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153 Endometrial clear cell carcinoma with trophoblastic differentiation
  1. Ilya A Tarasau,
  2. Olga P Matylevich,
  3. Pavel A Kopschaj and
  4. Sergey A Mavrichev
  1. NN Alexandrov National Cancer Centre of Belarus, Minsk, Belarus


Introduction/Background Choriocarcinoma, a rare malignancy, can be gestational or non-gestational. Gestational choriocarcinoma typically affects reproductive-age women post-gestational events, while non-gestational choriocarcinoma primarily involves the ovary and may contain mixed germinogenic components. Regardless of origin, choriocarcinomas elevate human chorionic gonadotropin (hCG) levels in patients. Here, we present a case of endometrial clear cell carcinoma with choriocarcinomatous differentiation.

Methodology Patient C., 54 years old, presented with postmenopausal bleeding and had a history of ectopic pregnancy and ovarian cysts. The patient underwent diagnostic curettage, which suggested undifferentiated polymorphocellular carcinoma with focal choriocarcinoma features. Further examinations included pelvic ultrasound, brain MRI, and PET/CT scans.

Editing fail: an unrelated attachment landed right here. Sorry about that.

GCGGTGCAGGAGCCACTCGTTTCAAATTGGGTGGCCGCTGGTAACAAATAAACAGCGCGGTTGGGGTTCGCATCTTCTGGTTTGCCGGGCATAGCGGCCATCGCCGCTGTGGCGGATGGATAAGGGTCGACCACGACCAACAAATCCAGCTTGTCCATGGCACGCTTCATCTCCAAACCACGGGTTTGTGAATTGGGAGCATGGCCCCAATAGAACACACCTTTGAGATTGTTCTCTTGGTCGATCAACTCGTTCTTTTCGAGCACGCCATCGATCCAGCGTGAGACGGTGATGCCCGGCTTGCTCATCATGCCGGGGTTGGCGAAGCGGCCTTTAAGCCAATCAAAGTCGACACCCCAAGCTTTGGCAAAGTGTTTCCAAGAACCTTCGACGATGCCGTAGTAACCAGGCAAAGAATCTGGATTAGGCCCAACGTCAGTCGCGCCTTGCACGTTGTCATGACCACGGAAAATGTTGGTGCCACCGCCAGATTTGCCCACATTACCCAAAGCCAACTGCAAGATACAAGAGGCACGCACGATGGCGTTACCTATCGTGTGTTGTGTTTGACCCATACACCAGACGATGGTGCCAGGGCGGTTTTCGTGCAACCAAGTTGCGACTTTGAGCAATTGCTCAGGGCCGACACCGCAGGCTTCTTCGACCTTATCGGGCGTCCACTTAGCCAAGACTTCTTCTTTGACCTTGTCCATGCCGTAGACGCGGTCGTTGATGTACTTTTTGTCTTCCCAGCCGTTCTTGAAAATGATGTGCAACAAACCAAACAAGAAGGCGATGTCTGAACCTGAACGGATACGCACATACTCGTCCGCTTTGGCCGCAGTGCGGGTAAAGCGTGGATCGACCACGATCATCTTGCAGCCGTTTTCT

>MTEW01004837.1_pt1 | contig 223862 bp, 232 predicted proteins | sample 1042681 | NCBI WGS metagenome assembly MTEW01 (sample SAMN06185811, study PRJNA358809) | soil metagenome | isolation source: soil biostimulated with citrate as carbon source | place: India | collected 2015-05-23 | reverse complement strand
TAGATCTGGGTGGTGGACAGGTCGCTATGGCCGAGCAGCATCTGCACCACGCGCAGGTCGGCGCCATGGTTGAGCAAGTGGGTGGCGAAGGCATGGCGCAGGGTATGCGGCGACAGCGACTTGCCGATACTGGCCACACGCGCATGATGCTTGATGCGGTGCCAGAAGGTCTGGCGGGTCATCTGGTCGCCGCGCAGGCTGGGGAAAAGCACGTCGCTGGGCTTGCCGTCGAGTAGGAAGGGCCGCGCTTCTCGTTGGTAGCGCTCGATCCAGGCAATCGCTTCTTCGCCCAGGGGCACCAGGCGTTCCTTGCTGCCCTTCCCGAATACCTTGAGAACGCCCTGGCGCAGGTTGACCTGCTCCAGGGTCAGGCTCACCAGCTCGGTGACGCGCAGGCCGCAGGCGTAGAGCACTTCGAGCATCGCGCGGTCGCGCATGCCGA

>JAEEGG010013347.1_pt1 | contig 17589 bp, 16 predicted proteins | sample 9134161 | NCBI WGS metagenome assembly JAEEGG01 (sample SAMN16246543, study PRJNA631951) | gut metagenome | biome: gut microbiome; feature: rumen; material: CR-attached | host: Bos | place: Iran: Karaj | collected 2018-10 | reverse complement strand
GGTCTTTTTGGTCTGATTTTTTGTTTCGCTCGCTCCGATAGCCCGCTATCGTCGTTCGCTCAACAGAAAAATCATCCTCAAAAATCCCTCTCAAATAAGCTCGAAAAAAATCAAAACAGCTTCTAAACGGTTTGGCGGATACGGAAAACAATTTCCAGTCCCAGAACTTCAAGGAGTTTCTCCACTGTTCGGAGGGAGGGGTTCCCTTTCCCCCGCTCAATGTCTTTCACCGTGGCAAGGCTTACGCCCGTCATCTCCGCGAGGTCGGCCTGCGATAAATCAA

Results Ultrasound revealed a 78x37 mm tumor occupying the entire uterine cavity, extending into the cervix, with irregular internal structure and active blood flow. Brain MRI indicated post-stroke changes in the right parietal lobe. PET/CT identified a massive, heterogeneous uterine and cervical tumor measuring 61x96x49 mm, with SUV max up to 5.8. The pretreatment hCG level was 1018 mIU/ml. The patient underwent total hysterectomy, pelvic lymph node dissection, and omentectomy. Microscopic examination revealed two tumor components: adenocarcinoma and pleomorphic cells in necrotic areas. Pathology confirmed ‘Endometrial cancer: clear cell carcinoma with trophoblastic differentiation,’ with each component representing 50%. Invasion extended beyond half the myometrial thickness, involving the cervix stroma. The serous membrane, lymph nodes, and omentum were unaffected. The final stage was pT2N0M0R0. Eighteen days after surgery, the hCG level decreased up to 18 mIU/ml. Patient scheduled for chemotherapy.

Conclusion Endometrial carcinoma with trophoblastic differentiation is rare and primarily occurs in postmenopausal patients. The trophoblastic component is often a choriocarcinoma, while the somatic component varies. Elevated hCG levels are valuable for disease monitoring. The sensitivity to combined chemotherapy regimens remains uncertain due to the limited number of reported cases, necessitating further research.

Disclosures The authors do not disclose any information.

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